People who have never attended a shakha and are unaware of the objective of RSS sometimes ponder about the practice of dand by swayamsevaks. The simple act of holding the dand properly in various positions cultivates mental discipline. The compulsory practice of ‘dand prahar’ in the shakha is very helpful in keeping the joints of our body supple and prevents them from becoming stiff. This activity can prevent joint related problems which have become very common even among the younger generation due to our lifestyle. The various physical activities and games conducted in the shakha improves lung power, stamina and bodily strength. These play a major role in enhancing our immunity. A strong immune system is an essential requirement of swasthya.

The baudhik activities undertaken in the shakha to enhance the intellectual faculties keep the swayamsevak mentally active. Activities like singing in a group, storytelling, and analysis of current events have positive impact on the mental sphere. These activities are very effective in relieving accumulated mental stress and anxiety. This is very important because stress has become a major factor leading to several lifestyle related diseases like diabetes and hypertension. A swayamsevak is expected to memorise the subhashit, amrit vachan, and geet   selected for a specific period. Such activities keep the memory sharp and can ward off age related problems like dementia and alzheimer’s disease. Daily recitation of the Prarthana keeps the swayamsevak focussed and agile. Thus, daily attendance of shakha can be immensely beneficial for physical and mental health.      

Mental stability is a major determinant of swasthya. The mind can only be stable when there is prosperity and stability in our family, village or urban community we are part of, and the Rashtra. Due to the training in the shakha, a swayamsevak is able to perform duties towards his family and his community with utmost sincerity. As part of the activities of shakha, he meets other swayamsevaks and those who have never attended a shakha. He undertakes sewa karya at least once a week. The various activities of the shakha fosters cooperation, unity, and equality. These lead to the attainment of social health.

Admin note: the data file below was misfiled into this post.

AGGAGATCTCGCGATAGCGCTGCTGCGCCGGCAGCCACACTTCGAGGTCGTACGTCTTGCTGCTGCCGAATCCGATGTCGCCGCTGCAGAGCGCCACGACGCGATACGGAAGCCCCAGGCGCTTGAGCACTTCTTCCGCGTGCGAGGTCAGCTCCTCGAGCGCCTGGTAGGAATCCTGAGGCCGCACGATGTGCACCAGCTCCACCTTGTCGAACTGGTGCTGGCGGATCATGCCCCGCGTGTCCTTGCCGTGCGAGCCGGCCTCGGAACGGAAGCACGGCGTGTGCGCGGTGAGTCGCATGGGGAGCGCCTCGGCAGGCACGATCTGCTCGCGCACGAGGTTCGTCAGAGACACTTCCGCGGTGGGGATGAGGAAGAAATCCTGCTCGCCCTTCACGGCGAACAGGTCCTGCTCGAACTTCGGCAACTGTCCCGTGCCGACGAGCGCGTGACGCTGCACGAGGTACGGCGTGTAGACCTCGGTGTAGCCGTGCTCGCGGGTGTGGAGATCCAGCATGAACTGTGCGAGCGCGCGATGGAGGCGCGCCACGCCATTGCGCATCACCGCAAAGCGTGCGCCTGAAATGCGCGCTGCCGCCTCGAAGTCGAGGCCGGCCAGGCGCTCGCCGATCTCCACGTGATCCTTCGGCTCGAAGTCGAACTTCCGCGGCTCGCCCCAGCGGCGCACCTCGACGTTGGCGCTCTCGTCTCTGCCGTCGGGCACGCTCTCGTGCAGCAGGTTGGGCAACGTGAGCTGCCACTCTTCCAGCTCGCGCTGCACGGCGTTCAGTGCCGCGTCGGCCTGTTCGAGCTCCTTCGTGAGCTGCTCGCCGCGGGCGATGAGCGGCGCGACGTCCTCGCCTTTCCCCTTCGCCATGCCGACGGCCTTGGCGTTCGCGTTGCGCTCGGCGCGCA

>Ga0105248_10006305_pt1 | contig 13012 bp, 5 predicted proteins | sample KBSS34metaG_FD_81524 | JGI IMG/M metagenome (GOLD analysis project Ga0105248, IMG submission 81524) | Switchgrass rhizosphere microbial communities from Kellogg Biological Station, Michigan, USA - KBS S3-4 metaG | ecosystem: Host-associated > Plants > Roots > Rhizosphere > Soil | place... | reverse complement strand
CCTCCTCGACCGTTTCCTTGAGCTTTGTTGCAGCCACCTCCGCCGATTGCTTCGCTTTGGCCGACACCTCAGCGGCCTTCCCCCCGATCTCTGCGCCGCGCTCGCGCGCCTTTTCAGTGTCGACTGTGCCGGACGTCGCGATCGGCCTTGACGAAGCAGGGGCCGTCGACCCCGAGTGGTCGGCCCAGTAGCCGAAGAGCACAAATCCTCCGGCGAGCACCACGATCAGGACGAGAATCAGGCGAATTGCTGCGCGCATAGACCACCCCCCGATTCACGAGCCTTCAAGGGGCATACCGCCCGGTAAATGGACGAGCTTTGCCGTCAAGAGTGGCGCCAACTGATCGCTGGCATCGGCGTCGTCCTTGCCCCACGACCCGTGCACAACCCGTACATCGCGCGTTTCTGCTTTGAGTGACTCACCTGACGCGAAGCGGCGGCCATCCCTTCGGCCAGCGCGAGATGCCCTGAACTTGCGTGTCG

In view of the several health-related benefits associated with the shakha, it is suggested that the shakha should be integrated into government policies. School going boys and young men should be encouraged to attend the shakha as it will shape their character and protect their health. The introduction of shakha in each village of the country as part of a public health strategy can save expenditure incurred on health. It can also be promoted in the correctional settings and can be an effective way of tackling the menace of drug abuse among youth in several states of Bharat. Elderly men should be encouraged to attend shakha, as it will enable them to lead a life without being dependent on others. Attending the daily neighbourhood shakha is the best way to keep the doctor away. Even during this period of lockdown, the innovative concept of ‘Parivar Shakha’ has acted as an effective strategy of coping with the prevailing situation. It can be concluded by stating that the shakha is the panacea for all problems in our society.